Uncertainty has caused delayed investment in the UK economy, causing construction sector growth to slow in the second quarter.
The recent survey discovered that a wide range of sectors experienced significant slowdown, including industrial, commercial and housing.
The PMI (purchasing managers’ index), used to indicate the confidence of the construction and manufacturing sector has dropped at the quickest pace since a year after the 2008 crisis.
After the recent vote to leave the European Union in June, the survey was commissioned to see the effect of the referendum. It found that although the industry was seeing a rise in both workloads and employment, the pace observed was lower than expected.
17 per cent of those surveyed reported a growth in activity in the previous three months. This is compared to 28 per cent from January to March. Over 25 per cent of respondents still reported an increase in private housing; however this was an 11 per cent drop from the first quarter.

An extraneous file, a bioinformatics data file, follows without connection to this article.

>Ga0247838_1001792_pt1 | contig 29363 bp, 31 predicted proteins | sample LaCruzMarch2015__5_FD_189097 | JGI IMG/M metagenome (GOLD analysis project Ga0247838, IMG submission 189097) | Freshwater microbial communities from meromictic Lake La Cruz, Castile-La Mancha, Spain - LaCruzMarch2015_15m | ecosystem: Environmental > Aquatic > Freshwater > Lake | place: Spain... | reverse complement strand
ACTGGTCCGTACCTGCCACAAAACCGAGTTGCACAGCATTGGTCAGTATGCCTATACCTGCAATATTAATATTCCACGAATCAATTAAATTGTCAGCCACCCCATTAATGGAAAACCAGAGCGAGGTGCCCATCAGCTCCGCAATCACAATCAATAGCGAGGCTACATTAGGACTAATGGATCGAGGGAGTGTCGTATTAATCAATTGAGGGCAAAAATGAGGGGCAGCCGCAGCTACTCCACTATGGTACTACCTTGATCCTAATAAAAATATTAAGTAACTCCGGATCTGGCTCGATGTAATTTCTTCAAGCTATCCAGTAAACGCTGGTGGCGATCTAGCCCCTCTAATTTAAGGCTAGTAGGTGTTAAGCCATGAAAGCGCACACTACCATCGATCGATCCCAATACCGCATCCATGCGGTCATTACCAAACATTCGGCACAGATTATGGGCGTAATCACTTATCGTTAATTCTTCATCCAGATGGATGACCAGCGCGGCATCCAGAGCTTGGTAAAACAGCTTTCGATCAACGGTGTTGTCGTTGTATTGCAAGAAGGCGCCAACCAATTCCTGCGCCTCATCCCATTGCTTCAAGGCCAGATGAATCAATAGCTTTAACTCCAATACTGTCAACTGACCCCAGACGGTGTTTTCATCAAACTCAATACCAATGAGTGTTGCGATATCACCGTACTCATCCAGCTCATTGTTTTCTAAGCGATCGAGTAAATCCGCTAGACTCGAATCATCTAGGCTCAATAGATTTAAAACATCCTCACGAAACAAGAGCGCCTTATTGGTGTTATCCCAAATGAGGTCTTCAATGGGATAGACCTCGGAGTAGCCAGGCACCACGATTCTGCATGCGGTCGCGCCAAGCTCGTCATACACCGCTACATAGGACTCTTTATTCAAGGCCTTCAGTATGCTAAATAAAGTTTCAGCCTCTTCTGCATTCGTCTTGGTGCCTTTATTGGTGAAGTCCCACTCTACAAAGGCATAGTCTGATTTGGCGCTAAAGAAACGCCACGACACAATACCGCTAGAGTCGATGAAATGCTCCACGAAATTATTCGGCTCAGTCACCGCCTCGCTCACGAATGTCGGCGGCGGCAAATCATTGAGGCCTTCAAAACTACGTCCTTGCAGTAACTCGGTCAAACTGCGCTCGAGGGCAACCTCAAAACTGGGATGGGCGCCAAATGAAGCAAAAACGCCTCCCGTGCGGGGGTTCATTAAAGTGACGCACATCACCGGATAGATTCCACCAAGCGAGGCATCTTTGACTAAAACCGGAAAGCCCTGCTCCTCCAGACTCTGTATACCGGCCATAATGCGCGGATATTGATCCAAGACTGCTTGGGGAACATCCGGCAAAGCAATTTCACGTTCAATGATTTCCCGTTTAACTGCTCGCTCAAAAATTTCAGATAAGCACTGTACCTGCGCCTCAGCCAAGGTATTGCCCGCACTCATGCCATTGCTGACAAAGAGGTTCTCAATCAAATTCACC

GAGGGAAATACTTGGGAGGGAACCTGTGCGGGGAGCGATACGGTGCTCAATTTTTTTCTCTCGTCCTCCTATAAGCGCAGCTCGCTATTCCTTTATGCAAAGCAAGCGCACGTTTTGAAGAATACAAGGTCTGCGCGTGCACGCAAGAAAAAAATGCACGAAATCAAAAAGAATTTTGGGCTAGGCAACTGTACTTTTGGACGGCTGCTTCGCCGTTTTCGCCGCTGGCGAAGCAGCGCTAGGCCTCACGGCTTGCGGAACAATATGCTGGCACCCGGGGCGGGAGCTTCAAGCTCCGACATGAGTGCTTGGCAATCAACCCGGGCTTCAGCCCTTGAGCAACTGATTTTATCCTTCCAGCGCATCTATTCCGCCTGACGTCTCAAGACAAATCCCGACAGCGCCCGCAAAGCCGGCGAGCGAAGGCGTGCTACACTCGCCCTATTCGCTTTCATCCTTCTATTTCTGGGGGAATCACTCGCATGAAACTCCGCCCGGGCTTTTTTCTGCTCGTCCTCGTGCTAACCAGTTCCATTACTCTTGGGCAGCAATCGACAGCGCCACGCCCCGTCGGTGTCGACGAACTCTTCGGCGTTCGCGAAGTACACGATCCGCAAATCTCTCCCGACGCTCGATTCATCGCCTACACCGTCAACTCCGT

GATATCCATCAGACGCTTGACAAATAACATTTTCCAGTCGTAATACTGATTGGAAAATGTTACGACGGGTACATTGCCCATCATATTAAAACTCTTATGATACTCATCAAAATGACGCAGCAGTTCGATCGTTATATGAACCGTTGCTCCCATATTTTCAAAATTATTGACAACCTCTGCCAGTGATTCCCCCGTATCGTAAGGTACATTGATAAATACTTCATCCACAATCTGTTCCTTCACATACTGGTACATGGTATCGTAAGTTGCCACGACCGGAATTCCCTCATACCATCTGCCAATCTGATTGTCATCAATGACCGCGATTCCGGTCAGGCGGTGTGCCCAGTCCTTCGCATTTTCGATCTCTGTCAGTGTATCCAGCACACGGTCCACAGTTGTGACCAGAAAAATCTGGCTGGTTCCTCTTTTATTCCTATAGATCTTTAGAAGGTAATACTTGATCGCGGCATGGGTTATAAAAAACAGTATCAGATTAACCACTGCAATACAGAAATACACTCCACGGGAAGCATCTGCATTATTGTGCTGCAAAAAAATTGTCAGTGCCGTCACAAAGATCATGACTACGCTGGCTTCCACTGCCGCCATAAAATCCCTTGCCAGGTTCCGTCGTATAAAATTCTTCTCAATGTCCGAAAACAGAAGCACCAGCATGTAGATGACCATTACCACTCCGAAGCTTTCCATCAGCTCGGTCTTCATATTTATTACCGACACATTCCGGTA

The survey found that the largest restraint on output was finance during the first half of the year. More than two thirds of respondents expressed this as the top challenge. 60 per cent said that rules such as planning and regulatory issues were holding back the growth rate.
More than half of the total of those who replied to the survey stated that bricklayers, quantity surveyors and other such skilled labourers are lacking in the construction sector, which has led to constraints on projects.
The general consensus was that most people on average expected their workload to increase by 1 per cent in the next year, a lower prediction than the previous quarter. The UK’s economic future is uncertain, leading to a less optimistic outlook for the next 12 months. Nevertheless, nearly a quarter of respondents (23 per cent) said they predicted activity to grow as opposed to decline.
The chief economist for the Royal Institution of Chartered Surveyors has suggested that the difficulty in forming a post Brexit relationship between the EU and the UK may lead to investment being cut back in the construction sector.